A petition started by the American Center for Law and Justice is urging President Barack Obama to make sure foreign aid given to Egypt comes with the condition that Christians are protected from the escalating attacks they are suffering at the hands of Muslim-Brotherhood backed Islamists.
"Seventy churches shouldn't be burned down throughout Egypt. That's happening because the military is not yet willing to stand in the way," Jordan Sekulow, ACLJ executive director, said in a phone interview with The Christian Post on Tuesday.
"Words are not enough. Yes, the United States – when we speak, it's powerful, but what also makes us powerful is the amount of funding we provide to the world and I think this is one of the opportunities we have to at least give this Muslim majority population and military, which we've had a pretty good relationship with, the opportunity to do the right thing."
The U.S. government sends a substantial amount of aid to Egypt every year – close to $1.3 billion, which it says goes into stabilizing the region and helping the decades-long American ally in the Middle East.
With the rise of the Muslim Brotherhood to power, however, and with the current protests following the ousting of president Mohamed Morsi that have led to hundreds of deaths in clashes between activists and government forces, many are questioning the allocation of that aid money.
Following the deadly clashes last week that claimed over 600 lives, the U.S. condemned the actions of the interim government and said that it is halting planned military exercises with Egypt. Reports circled earlier this week claiming that the $1.3 billion annual aid to Egypt has also been cut, but National Security Council spokeswoman Caitlin Hayden said that such stories are "incorrect."
"As the president has said, we are reviewing all of our assistance to Egypt. No policy decisions have been made at this point regarding the remaining assistance," Hayden added.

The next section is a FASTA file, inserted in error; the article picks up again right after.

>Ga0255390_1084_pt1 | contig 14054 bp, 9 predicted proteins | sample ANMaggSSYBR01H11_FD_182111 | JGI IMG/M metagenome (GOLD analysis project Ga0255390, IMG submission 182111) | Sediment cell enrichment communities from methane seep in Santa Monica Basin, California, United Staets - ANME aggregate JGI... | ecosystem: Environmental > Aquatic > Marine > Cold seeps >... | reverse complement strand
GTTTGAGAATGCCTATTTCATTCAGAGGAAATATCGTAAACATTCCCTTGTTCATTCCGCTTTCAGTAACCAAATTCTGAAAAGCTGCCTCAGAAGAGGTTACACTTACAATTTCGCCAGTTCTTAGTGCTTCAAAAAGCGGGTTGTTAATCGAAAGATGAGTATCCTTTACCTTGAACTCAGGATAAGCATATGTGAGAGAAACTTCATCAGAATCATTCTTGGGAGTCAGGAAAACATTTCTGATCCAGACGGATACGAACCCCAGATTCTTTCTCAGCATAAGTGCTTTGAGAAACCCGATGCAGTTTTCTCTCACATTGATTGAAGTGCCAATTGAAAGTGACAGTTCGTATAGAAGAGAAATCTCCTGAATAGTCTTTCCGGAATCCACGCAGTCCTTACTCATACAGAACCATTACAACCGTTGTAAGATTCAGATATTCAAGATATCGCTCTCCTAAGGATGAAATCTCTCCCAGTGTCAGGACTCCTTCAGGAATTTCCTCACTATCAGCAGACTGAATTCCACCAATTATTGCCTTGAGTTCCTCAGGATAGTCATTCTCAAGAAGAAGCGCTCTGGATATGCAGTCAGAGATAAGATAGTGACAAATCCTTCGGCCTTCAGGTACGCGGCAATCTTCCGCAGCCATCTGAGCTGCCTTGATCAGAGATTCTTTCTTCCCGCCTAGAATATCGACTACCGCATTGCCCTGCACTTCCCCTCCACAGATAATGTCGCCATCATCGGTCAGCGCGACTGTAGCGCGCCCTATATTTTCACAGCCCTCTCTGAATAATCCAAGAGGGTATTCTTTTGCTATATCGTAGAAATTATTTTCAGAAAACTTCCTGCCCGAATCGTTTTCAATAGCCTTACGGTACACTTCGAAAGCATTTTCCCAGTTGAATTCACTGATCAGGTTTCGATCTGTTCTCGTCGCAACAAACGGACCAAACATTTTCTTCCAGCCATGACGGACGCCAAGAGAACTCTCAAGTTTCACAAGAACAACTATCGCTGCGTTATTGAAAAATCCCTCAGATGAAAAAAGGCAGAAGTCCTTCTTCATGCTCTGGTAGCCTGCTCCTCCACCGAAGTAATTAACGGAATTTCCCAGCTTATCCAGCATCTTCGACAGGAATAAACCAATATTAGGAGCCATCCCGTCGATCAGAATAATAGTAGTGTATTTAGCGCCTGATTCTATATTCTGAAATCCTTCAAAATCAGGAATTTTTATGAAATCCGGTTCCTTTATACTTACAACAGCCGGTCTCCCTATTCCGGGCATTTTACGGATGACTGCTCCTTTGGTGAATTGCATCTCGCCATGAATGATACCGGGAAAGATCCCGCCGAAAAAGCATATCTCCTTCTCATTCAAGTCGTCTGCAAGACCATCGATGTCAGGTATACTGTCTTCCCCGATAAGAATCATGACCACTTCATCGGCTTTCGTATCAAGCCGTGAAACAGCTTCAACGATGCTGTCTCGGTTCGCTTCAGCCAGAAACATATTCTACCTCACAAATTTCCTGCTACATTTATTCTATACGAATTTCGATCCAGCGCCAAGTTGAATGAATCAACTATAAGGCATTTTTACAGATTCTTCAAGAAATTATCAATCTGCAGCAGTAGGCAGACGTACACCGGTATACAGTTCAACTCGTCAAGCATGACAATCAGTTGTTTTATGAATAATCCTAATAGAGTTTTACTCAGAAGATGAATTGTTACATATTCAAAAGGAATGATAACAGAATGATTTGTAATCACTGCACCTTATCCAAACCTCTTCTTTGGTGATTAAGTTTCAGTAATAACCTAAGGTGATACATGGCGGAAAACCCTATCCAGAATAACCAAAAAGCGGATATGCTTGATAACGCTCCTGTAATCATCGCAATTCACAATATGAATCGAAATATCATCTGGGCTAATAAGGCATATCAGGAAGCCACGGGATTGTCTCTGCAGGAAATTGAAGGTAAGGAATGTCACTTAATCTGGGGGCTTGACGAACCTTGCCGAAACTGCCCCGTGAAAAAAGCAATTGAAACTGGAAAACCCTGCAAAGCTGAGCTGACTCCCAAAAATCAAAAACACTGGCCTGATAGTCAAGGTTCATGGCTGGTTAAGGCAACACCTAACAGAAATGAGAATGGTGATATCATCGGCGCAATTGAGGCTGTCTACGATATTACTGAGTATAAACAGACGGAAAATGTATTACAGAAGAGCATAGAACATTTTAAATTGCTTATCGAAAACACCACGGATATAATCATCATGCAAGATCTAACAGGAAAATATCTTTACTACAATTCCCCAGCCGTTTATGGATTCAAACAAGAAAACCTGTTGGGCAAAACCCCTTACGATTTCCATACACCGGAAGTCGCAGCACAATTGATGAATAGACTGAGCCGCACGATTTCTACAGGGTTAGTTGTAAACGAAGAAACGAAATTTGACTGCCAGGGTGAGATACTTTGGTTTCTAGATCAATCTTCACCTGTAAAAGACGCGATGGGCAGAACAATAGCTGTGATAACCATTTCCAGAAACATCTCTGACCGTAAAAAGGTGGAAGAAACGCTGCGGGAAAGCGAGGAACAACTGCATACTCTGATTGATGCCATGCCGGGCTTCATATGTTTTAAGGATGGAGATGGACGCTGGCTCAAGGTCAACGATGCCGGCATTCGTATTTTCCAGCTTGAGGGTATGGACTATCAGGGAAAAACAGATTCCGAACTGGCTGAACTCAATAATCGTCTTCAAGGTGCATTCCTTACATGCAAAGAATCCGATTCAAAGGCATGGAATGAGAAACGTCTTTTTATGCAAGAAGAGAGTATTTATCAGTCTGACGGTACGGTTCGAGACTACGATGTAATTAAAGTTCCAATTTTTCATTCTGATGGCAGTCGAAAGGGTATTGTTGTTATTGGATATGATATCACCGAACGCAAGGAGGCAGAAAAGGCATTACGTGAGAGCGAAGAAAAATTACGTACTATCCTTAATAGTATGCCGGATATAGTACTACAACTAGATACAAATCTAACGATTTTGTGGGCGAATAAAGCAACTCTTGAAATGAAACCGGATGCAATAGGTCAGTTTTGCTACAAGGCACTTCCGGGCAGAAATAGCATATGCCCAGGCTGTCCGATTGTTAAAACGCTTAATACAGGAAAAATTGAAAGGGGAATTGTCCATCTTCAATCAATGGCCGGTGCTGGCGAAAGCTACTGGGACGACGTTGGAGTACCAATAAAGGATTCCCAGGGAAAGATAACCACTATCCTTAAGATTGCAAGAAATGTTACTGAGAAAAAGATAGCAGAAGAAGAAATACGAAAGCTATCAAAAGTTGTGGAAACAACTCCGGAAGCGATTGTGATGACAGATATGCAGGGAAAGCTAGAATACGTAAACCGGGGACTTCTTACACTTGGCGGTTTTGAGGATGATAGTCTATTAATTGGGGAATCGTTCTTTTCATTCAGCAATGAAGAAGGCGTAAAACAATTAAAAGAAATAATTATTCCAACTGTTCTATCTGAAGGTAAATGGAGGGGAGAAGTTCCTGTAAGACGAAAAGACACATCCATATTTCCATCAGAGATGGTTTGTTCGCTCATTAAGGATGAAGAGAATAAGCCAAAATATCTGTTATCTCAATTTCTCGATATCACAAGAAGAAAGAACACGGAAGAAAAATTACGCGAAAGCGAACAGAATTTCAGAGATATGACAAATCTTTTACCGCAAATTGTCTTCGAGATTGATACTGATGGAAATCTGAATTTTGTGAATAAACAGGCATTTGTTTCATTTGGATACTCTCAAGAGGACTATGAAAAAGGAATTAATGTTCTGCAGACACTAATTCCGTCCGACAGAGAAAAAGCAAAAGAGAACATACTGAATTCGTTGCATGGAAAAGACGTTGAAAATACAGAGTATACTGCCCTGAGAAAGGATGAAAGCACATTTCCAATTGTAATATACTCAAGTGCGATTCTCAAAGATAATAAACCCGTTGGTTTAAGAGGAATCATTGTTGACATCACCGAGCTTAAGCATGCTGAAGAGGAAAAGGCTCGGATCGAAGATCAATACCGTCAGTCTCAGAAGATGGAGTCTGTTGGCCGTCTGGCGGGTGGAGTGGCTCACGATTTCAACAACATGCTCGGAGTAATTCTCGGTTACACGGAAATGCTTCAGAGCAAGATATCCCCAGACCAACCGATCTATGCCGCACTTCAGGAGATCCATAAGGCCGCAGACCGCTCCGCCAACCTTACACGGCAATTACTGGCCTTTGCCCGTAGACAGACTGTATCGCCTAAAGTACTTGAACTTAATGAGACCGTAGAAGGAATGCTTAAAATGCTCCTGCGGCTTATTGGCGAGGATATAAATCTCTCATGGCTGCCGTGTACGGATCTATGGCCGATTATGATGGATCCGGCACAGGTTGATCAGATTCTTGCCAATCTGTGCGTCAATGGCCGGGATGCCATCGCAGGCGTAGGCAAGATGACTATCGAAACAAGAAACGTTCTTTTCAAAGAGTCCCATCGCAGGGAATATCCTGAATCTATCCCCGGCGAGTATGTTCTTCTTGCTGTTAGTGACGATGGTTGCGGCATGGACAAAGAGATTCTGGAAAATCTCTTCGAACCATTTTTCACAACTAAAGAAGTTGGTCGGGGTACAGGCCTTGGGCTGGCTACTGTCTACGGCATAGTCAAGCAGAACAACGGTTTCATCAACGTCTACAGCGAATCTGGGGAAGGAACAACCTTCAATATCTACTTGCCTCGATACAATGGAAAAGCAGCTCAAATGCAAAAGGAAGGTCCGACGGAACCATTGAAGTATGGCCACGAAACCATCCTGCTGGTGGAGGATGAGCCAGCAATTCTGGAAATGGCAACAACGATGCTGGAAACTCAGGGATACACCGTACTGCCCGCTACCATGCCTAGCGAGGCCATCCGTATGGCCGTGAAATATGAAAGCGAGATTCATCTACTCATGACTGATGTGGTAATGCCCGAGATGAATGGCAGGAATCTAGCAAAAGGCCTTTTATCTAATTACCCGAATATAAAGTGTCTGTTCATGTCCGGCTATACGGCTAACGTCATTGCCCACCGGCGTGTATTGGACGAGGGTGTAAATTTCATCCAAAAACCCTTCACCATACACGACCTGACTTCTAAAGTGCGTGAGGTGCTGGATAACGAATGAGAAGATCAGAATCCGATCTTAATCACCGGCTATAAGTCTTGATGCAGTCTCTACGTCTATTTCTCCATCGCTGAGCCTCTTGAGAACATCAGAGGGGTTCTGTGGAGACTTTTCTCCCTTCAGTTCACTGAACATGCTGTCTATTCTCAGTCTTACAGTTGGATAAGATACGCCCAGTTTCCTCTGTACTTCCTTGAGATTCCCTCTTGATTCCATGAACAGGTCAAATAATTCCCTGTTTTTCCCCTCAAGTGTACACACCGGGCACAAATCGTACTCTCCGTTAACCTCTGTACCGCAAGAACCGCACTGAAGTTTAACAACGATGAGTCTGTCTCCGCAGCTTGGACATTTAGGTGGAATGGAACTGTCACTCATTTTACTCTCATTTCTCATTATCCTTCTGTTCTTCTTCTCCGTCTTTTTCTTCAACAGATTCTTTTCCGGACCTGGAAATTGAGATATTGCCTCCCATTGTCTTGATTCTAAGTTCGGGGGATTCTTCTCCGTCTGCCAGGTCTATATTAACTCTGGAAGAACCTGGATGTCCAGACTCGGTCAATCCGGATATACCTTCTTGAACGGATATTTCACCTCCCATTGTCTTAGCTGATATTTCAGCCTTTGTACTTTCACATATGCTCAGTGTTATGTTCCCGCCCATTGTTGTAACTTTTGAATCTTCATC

The ACLJ petition, which has already been signed by over 37,000 people, calls on Obama to comply with human rights requirements and to stand on the side of religious freedom against the Muslim Brotherhood.
"American aid must be conditioned on the protection of Christians, and it must be used to oppose our jihadist enemy, the Muslim Brotherhood," the petition states, and lists the growing number of attacks against Christians in the North African country.
- (Photo: REUTERS/Amr Abdallah Dalsh)
Islamist mobs have burned down a number of churches, monasteries and Christian schools, and there have been reports of Christians who have been killed, as Islamists are turning their anger toward Egypt's minority Coptic population for backing the protests that brought down Morsi.
Sekulow told CP that one of the main reasons Islamists are targeting Christians is because it gives them a sense of unity.
"On one hand you have the Muslim Brotherhood, who in the past has seen that targeting Christians has unified Muslims. I think that says more about the entire Muslim community than it does just the Muslim Brotherhood, and this gives Muslims that are not part of the Muslim Brotherhood an opportunity to stand up and say 'No, this will not unite us – in fact, this will divide us.'"